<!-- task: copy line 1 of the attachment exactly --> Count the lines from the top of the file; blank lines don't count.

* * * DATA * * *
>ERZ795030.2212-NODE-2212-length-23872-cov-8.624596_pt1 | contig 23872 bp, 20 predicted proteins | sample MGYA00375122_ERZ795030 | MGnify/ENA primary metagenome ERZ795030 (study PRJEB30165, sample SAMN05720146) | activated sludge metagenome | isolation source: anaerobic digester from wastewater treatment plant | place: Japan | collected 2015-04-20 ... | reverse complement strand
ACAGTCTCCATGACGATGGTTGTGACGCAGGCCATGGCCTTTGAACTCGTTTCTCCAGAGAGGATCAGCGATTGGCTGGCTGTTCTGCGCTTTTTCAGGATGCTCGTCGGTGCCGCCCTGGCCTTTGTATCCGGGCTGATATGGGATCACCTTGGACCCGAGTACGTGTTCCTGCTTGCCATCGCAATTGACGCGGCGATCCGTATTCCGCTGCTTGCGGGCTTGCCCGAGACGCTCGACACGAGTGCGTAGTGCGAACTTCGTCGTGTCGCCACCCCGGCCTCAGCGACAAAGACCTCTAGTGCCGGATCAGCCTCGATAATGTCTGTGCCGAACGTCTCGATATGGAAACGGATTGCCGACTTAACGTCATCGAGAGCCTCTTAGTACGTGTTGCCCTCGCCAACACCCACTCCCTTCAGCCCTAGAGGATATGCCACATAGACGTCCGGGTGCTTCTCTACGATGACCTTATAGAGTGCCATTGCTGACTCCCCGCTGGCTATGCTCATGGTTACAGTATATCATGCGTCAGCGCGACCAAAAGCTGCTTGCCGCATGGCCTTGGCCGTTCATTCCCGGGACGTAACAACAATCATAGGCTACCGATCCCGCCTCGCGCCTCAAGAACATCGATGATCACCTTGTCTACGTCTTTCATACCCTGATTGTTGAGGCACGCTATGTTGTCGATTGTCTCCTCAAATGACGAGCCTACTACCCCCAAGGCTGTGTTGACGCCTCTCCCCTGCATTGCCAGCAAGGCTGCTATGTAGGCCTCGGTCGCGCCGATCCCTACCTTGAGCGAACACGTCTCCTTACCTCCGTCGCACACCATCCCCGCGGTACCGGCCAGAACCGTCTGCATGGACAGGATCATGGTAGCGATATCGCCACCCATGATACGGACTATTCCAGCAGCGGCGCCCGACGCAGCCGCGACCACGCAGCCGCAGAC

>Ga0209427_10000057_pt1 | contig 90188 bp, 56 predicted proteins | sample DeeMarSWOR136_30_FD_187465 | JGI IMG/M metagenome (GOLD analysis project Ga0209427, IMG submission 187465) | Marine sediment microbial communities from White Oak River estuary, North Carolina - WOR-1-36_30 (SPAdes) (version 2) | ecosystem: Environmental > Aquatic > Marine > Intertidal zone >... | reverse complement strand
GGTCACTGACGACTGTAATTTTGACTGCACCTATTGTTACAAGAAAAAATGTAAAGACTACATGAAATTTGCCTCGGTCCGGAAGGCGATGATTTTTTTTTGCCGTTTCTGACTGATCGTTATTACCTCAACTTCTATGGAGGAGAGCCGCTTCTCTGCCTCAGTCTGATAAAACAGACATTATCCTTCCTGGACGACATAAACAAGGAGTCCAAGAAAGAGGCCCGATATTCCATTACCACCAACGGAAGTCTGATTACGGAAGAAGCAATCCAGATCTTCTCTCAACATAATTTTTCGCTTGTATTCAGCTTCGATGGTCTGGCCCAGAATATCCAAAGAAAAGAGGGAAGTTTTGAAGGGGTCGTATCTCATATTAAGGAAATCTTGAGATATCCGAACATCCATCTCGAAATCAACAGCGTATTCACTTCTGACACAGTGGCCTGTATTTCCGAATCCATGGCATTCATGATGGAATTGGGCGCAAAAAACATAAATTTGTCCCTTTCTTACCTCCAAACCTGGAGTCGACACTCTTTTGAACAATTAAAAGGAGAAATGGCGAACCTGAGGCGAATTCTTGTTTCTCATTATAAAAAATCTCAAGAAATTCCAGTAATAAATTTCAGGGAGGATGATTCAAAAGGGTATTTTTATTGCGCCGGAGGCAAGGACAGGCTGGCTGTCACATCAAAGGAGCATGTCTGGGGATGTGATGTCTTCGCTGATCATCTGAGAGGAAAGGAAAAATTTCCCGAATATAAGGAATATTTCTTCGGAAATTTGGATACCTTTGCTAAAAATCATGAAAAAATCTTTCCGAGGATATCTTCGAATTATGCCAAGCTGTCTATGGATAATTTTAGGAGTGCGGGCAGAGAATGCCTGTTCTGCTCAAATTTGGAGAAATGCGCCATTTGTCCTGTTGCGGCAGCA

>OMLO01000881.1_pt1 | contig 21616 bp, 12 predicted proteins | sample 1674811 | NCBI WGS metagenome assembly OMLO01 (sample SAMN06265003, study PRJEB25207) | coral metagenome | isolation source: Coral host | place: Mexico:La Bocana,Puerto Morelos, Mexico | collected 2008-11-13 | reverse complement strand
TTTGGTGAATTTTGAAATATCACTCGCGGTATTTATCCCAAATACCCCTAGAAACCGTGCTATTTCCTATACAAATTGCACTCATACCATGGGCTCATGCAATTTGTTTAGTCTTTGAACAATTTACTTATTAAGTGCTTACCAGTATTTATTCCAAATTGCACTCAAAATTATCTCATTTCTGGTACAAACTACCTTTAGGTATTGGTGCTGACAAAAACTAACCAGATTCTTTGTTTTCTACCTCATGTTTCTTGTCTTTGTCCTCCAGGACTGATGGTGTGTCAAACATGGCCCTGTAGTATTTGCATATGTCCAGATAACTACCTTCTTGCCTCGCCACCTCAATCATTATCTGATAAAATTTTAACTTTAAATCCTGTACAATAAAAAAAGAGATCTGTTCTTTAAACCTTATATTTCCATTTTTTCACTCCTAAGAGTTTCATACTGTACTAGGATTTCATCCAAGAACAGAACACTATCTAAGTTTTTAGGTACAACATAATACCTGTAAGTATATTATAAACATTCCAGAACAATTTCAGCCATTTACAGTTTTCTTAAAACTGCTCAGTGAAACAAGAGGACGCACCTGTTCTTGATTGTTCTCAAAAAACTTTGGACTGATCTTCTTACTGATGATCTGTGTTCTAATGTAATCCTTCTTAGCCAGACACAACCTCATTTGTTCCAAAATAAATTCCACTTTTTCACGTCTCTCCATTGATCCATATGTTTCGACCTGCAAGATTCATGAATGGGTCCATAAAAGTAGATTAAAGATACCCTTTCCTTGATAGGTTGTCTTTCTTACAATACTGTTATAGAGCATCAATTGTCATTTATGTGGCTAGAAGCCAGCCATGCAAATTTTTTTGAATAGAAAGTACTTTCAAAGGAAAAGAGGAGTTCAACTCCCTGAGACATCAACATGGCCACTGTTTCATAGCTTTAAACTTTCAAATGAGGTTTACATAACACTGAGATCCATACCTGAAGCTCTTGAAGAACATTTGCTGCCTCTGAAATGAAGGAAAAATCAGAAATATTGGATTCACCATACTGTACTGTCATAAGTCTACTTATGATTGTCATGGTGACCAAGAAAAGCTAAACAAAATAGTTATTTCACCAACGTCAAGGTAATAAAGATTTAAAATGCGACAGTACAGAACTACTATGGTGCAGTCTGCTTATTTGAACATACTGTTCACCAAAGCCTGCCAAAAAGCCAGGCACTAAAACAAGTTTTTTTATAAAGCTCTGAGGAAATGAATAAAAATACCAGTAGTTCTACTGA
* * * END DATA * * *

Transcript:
>ERZ795030.2212-NODE-2212-length-23872-cov-8.624596_pt1 | contig 23872 bp, 20 predicted proteins | sample MGYA00375122_ERZ795030 | MGnify/ENA primary metagenome ERZ795030 (study PRJEB30165, sample SAMN05720146) | activated sludge metagenome | isolation source: anaerobic digester from wastewater treatment plant | place: Japan | collected 2015-04-20 ... | reverse complement strand